08 Oct Kratom Highly Addictive, Study Finds
Kratom is the name of a plant-based stimulating and sedating drug with an established history of use in several countries in Southeast Asia. In recent years, use of the drug has spread to the U.S. and other parts of the world. Kratom is known for its potential to produce physical dependence and addiction in regular users. In a study published in June 2014 in the journal Drug and Alcohol Dependence, a team of Malaysian and German researchers investigated the frequency of dependence and addiction in habitual users of the drug. These researchers concluded that the overwhelming majority of such users develop significant problems.
Kratom Drug Use
Kratom comes from a Southeast Asian tree species called Mitragnya speciosa, a relative of coffee trees that grows naturally in countries that include Myanmar, Malaysia and Thailand. The leaves of this species contain a substance called mitragynine, which has dose-dependent drug effects that can have either a stimulating impact on the human body (at relatively low doses) or a sedating impact (at relatively high doses). Methods of use for kratom include chewing the leaves or using them to make a tea.
Intake of kratom is fairly widespread in certain segments of Southeast Asian society. However, according to the federal Drug Enforcement Administration (DEA), no one really knows many people in the U.S. use kratom. Unlike many other substances with no established medical usefulness and a potential to produce addiction, the drug does not fall under the jurisdiction of the Controlled Substances Act, a federal law that prohibits or strictly limits the sale or possession of drugs and medications ranging from cannabis/marijuana to heroin. In addition, no nationwide drug surveillance program tracks the popularity of kratom. However, DEA officials report that anecdotal evidence indicates the popularity of the drug is growing, with supplies mainly coming from vendors operating over the Internet.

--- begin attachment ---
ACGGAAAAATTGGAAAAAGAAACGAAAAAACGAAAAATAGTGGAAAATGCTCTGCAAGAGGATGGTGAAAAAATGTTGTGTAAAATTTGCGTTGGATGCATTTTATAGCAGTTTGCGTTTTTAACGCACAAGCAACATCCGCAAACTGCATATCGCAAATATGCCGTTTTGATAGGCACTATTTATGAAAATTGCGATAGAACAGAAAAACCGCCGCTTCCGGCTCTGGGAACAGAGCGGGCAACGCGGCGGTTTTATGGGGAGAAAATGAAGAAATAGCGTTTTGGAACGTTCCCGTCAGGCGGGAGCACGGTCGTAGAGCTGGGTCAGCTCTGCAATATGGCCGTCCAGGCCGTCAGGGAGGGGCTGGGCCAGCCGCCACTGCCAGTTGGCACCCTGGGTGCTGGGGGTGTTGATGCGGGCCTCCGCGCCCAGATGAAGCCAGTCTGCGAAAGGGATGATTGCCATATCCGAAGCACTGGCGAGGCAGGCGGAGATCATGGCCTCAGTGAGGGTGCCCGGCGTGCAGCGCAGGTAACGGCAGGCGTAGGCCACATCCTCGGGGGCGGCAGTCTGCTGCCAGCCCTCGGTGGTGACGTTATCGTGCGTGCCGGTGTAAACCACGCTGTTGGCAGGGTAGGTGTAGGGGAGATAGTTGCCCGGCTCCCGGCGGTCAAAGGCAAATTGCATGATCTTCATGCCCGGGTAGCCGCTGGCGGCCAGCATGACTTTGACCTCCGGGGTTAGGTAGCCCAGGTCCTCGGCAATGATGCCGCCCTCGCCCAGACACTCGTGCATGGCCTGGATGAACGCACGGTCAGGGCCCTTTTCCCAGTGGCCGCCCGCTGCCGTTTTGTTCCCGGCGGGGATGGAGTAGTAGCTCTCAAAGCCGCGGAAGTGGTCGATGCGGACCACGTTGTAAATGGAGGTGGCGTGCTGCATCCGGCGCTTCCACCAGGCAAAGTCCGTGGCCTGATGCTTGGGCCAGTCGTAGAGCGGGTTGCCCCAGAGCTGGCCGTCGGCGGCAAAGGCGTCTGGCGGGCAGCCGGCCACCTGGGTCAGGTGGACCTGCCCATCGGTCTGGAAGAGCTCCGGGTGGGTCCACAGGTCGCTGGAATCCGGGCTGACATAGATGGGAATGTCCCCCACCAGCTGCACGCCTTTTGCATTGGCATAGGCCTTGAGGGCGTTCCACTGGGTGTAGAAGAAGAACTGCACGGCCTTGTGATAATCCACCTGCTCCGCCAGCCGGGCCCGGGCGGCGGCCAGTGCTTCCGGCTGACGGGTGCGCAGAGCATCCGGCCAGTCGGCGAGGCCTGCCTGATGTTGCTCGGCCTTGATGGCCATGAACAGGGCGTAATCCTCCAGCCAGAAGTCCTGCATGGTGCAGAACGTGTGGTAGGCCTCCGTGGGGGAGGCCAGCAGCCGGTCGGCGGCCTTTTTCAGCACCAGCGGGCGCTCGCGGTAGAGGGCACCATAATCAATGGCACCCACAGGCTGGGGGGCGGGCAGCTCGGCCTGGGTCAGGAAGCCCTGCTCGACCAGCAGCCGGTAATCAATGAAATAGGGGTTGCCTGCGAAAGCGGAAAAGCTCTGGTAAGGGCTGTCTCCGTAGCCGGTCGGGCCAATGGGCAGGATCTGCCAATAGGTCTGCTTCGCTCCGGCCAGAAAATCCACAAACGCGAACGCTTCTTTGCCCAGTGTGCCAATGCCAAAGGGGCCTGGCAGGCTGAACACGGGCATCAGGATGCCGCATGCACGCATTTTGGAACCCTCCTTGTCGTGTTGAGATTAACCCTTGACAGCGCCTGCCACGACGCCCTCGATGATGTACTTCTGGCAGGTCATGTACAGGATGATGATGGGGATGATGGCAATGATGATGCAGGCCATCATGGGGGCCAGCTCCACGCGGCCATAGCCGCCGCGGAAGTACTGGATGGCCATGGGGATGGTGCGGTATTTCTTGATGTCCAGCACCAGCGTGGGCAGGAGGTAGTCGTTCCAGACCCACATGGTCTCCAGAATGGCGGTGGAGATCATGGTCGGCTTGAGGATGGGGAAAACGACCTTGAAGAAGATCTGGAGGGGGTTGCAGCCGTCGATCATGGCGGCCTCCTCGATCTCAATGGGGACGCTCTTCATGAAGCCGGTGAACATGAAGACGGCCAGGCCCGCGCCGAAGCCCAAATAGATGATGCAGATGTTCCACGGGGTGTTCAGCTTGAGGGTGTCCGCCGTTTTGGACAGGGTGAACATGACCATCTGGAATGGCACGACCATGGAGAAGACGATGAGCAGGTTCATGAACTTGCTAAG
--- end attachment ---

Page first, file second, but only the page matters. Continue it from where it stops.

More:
The chances for developing any form of substance addiction arise when repeated exposure to a substance triggers lasting changes in brain function and creates physical dependence. For some substances (e.g., alcohol), physical dependence is more or less synonymous with addiction. However, physical dependence and addiction can also function as separate phenomena (as is often the case among prescription opioid users who follow their doctors’ dosing instruction). Specific symptoms that commonly mark the transition from dependence to addiction in any substance user include strong urges or cravings for continued substance intake, rising tolerance to the effects of any given level of substance intake and the onset of withdrawal when the intake of a substance stops or drops off quickly. Habitual kratom users can develop physical dependence, as well as the benchmark symptoms of addiction.
How Many Regular Users Are Affected?
In the study published in Drug and Alcohol Dependence, researchers from Malaysia’s Centre for Drug Research and Germany’s Friedrich-Alexander University of Erlangen-Nuremberg used an assessment of 293 habitual kratom users from Malaysia to determine the frequency of both physical dependence and addiction-related symptoms of craving and withdrawal in people who take the drug on a regular basis. Since there is no specific screening test for kratom use, the researchers adapted an existing test used to detect a dependence on drugs or alcohol in general, as well as two additional screening procedures normally used to detect the presence of cannabis/marijuana withdrawal and drug craving. All of the people enrolled in the study had used kratom regularly for more than six months.
After analyzing the results of the screening tests, the researchers concluded that over 50 percent of the study participants had a “severe” dependence on kratom. They also concluded that an additional 45 percent of the participants had a “moderate” dependence on kratom use. In addition, the researchers concluded that the study participants commonly experienced recurring urges for kratom intake and went into withdrawal when the drug was not available in accustomed amounts. Specific symptoms cited during kratom withdrawal included sleeping problems, muscle tremors and muscle pain, a declining appetite, hot flashes and unusual levels of irritability, anger and anxiousness.
The study’s authors found that severe issues with kratom dependence, kratom withdrawal and recurring cravings for kratom use are most likely to occur in habitual users who take relatively large amounts of the drug. In addition, once present, problems with dependence, withdrawal and recurring cravings typically grow worse over time. This fact indicates a deepening of kratom addiction in long-term users.
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